Bohn is already looking forward to next semester and a new graduate seminar about women artists who work in unconventional media, such as etching on glass and sculpture. “I love learning new things along with my students,” she said.

Among her honors, Bohn received the Women & Gender Studies Research and Creative Activity Award for 2015-2016, the College of Fine Arts’ Award for Distinguished Teaching and Research in 2008 and the Deans’ Teaching Award in 2003.

Other career highlights include receiving two prestigious residential fellowships: the Lila Wallace-Reader’s Digest Visiting Professorship at the Villa I Tatti; the Harvard Center for Italian Renaissance Studies in Florence, Italy; and the Samuel H. Kress Senior Fellowship at the Center for Advanced Study in the Visual Arts at the National Gallery of Art in Washington D.C.

Bohn has published scores of essays on Italian art, and her nine books include an exhibition catalogue on Guido Reni for the Uffizi Gallery in Florence, Italy, and her forthcoming Women Artists, Their Patrons, and Their Publics in Early Modern Italy.

“The two most exciting events coming up for me in 2021 are the publication of my book in February and my daughter’s graduation from medical school in May,” Bohn said. “She will be an emergency medicine doctor, and I am so proud of her.”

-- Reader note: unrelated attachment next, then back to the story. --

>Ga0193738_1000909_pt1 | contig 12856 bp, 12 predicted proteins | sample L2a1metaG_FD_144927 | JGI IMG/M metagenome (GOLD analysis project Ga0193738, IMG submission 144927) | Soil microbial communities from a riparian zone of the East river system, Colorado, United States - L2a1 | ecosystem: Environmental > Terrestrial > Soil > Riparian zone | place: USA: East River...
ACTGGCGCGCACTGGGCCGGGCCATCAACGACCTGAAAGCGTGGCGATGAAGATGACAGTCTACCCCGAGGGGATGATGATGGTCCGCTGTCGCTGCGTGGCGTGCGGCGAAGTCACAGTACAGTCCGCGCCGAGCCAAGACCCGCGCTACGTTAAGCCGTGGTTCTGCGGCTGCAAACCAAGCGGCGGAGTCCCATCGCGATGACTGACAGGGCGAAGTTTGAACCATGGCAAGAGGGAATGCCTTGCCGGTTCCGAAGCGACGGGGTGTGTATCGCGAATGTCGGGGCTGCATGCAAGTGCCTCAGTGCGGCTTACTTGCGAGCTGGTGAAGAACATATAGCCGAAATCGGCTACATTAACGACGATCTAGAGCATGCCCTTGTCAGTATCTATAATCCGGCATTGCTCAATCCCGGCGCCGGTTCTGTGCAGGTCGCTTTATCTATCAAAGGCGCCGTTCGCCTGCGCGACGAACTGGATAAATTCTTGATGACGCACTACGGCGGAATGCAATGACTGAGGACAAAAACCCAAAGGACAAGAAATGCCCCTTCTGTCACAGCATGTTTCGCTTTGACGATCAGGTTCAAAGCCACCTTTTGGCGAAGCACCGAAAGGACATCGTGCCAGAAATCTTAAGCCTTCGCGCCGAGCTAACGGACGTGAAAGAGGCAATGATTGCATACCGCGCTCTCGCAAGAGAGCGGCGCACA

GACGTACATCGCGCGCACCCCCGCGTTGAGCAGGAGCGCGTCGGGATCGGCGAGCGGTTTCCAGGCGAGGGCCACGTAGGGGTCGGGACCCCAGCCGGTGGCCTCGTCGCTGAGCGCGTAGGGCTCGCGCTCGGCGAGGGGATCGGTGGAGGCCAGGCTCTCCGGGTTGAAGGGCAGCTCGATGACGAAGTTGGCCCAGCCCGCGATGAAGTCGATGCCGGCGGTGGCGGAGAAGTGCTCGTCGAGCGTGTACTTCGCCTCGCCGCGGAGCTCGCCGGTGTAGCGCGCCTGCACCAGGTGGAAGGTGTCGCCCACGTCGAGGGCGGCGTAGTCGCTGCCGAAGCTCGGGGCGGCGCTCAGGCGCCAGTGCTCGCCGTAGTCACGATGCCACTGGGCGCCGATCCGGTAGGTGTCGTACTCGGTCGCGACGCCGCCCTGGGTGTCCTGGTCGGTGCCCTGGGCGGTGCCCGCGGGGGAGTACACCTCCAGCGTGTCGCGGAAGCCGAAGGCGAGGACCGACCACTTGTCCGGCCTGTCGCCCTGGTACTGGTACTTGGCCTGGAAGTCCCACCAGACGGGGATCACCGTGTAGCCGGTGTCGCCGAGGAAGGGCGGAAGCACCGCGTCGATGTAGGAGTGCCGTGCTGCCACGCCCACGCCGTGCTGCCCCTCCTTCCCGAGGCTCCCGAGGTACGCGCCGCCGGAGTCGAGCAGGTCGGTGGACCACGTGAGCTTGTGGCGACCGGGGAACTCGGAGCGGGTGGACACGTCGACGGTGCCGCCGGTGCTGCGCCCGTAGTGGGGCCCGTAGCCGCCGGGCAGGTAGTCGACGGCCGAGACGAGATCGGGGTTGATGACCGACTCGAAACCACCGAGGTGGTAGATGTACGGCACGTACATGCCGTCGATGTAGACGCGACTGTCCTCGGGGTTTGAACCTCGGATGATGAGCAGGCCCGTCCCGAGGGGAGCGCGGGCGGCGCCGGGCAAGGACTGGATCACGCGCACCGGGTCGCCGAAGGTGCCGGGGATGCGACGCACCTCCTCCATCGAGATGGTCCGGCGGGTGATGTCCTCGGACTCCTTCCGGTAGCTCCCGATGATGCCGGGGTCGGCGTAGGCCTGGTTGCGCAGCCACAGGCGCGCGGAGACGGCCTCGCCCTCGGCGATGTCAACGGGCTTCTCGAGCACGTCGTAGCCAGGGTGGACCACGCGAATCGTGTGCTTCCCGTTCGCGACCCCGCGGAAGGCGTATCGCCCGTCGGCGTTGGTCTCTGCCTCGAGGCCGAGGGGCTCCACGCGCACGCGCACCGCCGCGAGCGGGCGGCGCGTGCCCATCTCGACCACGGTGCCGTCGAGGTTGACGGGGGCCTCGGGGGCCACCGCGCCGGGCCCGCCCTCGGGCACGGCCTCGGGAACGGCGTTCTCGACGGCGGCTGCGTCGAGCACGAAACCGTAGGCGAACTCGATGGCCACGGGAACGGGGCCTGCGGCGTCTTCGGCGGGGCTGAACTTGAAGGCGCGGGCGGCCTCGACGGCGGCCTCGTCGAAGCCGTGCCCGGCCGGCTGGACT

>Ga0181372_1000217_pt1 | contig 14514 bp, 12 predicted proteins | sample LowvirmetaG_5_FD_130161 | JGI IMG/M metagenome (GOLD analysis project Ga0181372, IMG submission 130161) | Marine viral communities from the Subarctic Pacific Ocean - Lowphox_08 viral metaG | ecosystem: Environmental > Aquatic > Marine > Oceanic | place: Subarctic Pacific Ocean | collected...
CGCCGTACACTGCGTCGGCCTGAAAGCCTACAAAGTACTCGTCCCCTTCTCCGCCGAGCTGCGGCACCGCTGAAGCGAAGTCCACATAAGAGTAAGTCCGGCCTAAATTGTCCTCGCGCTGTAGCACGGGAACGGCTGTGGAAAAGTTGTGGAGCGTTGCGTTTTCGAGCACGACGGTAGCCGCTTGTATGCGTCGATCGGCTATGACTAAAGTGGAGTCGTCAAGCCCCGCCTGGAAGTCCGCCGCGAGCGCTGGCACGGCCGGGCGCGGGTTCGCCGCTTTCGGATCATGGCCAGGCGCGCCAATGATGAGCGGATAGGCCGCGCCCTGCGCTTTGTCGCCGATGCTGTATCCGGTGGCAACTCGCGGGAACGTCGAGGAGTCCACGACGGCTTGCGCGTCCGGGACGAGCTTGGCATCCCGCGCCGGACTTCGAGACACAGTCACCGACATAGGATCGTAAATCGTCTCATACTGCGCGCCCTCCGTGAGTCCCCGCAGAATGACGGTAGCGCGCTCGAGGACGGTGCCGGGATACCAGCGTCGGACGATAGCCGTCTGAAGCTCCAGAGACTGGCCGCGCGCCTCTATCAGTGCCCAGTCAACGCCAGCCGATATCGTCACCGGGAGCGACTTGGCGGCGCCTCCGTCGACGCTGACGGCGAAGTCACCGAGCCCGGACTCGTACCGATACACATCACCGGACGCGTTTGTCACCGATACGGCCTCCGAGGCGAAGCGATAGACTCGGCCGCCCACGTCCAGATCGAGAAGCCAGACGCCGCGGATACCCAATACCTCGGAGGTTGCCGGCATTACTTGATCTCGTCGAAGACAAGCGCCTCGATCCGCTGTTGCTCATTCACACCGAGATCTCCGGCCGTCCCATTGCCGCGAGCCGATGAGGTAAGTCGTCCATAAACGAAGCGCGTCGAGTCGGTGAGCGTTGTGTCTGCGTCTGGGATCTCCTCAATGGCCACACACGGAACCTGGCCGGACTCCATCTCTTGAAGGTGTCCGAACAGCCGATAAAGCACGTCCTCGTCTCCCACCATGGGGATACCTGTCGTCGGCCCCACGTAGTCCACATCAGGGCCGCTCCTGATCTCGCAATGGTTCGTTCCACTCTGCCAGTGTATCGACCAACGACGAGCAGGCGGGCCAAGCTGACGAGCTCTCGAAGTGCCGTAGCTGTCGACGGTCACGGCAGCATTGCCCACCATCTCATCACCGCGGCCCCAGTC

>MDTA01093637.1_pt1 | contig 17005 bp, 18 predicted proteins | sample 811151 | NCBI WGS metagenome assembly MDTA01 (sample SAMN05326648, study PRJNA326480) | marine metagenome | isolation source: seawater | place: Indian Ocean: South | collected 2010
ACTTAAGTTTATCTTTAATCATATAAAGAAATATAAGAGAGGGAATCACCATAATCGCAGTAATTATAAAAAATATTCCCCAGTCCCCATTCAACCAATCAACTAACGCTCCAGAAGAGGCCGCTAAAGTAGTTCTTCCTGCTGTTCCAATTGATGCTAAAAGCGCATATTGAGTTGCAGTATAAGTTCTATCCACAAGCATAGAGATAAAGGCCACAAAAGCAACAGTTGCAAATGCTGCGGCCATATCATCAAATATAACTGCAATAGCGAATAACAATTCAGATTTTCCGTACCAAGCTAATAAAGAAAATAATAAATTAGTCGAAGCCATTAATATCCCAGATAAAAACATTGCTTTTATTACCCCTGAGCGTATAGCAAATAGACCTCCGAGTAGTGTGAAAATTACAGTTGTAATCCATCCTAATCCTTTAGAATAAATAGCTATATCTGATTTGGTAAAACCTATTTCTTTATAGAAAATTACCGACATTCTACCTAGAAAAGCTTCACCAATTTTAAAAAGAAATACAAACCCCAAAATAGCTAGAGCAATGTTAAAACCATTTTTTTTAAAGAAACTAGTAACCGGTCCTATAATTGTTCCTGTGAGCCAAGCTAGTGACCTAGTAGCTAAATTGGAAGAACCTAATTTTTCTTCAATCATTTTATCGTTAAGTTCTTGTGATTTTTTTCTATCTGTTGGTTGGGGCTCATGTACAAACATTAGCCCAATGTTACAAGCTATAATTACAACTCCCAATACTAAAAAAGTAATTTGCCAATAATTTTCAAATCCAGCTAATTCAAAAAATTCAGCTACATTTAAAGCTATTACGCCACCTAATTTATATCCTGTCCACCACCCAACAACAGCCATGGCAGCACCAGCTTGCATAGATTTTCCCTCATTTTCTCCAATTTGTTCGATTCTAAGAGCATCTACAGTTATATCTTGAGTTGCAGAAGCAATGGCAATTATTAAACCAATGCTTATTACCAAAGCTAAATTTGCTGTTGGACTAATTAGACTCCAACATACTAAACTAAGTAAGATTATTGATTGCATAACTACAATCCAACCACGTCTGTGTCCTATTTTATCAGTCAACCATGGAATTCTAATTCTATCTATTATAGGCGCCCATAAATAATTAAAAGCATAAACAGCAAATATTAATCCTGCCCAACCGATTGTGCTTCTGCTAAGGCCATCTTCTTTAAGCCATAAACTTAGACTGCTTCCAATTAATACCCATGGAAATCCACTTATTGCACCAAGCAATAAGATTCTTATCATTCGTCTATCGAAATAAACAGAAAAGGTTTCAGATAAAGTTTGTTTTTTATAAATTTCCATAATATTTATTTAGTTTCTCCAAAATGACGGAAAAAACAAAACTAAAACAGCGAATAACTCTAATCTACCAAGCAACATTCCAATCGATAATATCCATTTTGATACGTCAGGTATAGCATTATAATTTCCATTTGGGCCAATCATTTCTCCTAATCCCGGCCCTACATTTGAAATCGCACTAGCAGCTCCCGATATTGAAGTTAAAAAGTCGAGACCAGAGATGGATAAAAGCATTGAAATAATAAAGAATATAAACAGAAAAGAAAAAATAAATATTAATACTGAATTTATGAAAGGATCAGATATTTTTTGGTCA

Dr. Bohn participates in a scholar’s day at the Kimbell Art Museum in January 2020.

Dr. Bohn participates in a scholar’s day at the Kimbell Art Museum in January 2020.

More about Dr. Bohn:

Favorite artist to teach: Gianlorenzo Bernini

Favorite artist to think about and investigate: Elisabetta Sirani

Favorite artist to view their works: Leonardo da Vinci

Favorite food: Baked tofu and chocolate

Favorite book: Jane Austen’s Pride and Prejudice

Favorite movie: Shakespeare in Love

Favorite show: Madam Secretary

Favorite flowers: Peonies, gardenias

Favorite way to unwind: Chatting with my husband, daughter or friends

Hobbies: Gardening, walking my dog, reading novels, going to the gym

Are you a pet person? Absolutely! The current love of my life is my little spaniel, Darcy — named after one of my favorite male characters in literature: Jane Austen’s Mr. Darcy.

A surprising fact about you: I minored in English literature at Northwestern and took a full year of Shakespeare. I’ve remained an inveterate novel reader, and many of my closest friends and favorite people are professors in the English department at TCU. Perhaps literature was the road not taken for me professionally, but in some ways, I have remained on that road.

What you’ve missed most during the pandemic: People! Meeting on Zoom is just not the same. I also miss travel, but nothing compares to being deprived of human contact. Thank goodness, I do get to see my husband.

If you could spend a day with one person from history, who would it be? Impossible to get this down to one person, but my top picks would be Jane Austen, Virginia Woolf, Oscar Wilde, Cleopatra and Michelangelo Buonarroti.